American Consumers Newsletter
by Cheryl Russell, Editorial Director, New Strategist Press
America’s Philosophical Divide
RACIAL AND ETHNIC DIVERSITY 7th ed.
HOUSEHOLD SPENDING 18th ed. (2011 data!)
AMERICAN GENERATIONS 8th ed.
AMERICAN MEN AND WOMEN 2nd ed.
1. Hot Trends
America’s Philosophical Divide
Here’s an interesting way to look at what divides us: a survey of religious beliefs combined with economic and social attitudes finds Americans falling into four philosophical camps:
38% religious moderates
28% religious conservatives
19% religious progressives
Not surprisingly, these four groups differ in size by political party, according to the timely report, Do Americans Believe Capitalism and Government Are Working? by the Public Religion Research Institute and the Brookings Institution. The 56 percent majority of Republicans, but only 13 percent of Democrats, are religious conservatives. Forty-five percent of Democrats, but only 11 percent of Republicans, are religious progressives or nonreligious.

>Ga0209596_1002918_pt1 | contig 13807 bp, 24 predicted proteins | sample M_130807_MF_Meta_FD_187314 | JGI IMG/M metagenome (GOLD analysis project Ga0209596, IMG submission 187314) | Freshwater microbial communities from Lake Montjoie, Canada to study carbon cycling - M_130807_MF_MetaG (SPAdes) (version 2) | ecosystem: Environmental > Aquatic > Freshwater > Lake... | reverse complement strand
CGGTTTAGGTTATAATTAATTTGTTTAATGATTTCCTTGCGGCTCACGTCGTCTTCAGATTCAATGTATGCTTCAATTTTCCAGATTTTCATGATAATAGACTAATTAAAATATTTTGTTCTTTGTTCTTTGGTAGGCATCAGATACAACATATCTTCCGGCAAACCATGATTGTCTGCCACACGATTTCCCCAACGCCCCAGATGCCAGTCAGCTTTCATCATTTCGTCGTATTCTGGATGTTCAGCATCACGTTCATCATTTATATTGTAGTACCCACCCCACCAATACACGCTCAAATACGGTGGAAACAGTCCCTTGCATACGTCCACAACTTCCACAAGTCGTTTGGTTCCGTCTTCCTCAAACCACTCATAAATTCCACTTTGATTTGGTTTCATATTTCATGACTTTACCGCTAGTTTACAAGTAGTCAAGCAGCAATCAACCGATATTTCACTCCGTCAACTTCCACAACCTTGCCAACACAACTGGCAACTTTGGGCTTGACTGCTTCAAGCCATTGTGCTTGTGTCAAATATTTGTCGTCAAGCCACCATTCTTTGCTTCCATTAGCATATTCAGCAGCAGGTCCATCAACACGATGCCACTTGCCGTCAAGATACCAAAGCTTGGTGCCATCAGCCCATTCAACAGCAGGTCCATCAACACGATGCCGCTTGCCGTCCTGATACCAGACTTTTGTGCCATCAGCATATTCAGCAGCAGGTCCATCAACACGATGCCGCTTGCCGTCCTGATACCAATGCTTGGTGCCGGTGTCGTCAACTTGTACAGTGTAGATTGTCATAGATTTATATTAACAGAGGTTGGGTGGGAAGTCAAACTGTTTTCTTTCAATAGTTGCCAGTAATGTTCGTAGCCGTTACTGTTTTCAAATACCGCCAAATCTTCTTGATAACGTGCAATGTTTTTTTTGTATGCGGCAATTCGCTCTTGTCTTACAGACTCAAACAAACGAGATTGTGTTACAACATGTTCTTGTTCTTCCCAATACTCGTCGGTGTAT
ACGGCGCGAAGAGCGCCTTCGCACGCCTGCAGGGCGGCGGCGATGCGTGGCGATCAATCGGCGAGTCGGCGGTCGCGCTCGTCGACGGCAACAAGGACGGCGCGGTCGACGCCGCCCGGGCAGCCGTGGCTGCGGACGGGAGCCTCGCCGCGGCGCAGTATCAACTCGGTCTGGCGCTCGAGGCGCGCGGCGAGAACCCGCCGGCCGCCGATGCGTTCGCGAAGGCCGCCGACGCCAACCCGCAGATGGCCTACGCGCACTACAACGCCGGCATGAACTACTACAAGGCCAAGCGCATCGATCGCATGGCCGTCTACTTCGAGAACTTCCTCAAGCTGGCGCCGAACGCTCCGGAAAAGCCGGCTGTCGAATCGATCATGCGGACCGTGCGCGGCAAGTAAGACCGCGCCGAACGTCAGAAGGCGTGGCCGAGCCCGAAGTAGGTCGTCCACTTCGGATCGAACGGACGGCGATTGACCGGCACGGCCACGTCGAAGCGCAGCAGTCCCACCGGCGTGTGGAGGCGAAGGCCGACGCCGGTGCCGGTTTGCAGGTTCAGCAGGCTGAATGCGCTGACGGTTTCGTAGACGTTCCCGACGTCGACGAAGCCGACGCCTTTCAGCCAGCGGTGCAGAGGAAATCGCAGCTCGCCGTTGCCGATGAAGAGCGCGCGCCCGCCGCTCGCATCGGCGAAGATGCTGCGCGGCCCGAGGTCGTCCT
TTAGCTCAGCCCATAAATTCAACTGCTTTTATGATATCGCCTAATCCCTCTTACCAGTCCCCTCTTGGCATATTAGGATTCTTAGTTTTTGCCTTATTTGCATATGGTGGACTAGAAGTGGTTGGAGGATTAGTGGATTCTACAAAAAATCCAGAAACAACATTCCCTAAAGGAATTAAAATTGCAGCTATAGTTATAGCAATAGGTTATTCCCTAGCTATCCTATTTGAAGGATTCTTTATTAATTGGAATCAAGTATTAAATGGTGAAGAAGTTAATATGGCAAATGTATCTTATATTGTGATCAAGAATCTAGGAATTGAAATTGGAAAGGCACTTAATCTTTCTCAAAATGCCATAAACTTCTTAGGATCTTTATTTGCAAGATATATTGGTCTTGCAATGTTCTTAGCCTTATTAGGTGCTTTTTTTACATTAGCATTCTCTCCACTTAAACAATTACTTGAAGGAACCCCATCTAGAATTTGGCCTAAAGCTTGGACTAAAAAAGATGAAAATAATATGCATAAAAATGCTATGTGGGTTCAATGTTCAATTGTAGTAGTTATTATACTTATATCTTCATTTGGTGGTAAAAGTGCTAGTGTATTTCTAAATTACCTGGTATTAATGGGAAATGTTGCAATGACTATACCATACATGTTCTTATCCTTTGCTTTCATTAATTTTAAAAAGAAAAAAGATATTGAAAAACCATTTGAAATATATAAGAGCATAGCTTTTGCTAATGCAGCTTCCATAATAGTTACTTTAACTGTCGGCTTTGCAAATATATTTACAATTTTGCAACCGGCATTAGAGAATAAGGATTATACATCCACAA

Few Plan for College Expenses
The typical family with an 18-to-24-year-old enrolled in an undergraduate program paid $21,178 for college in the 2012-13 school year. The funds came from a combination of parent income and savings ($5,727), loans ($5,760), grants and scholarships ($6,355), student income ($2,284), and gifts from relatives and friends ($1,053).
College Degree Outcomes
They feel this way despite the fact that fewer than half of 21-to-24-year-olds who earned a bachelor’s degree between 2003 and 2011 are employed in a job that requires a college degree. Here is the percent distribution of recent college graduates by their current employment status, according to a study by the Economic Mobility Project (How Much Protection Does a College Degree Afford?)…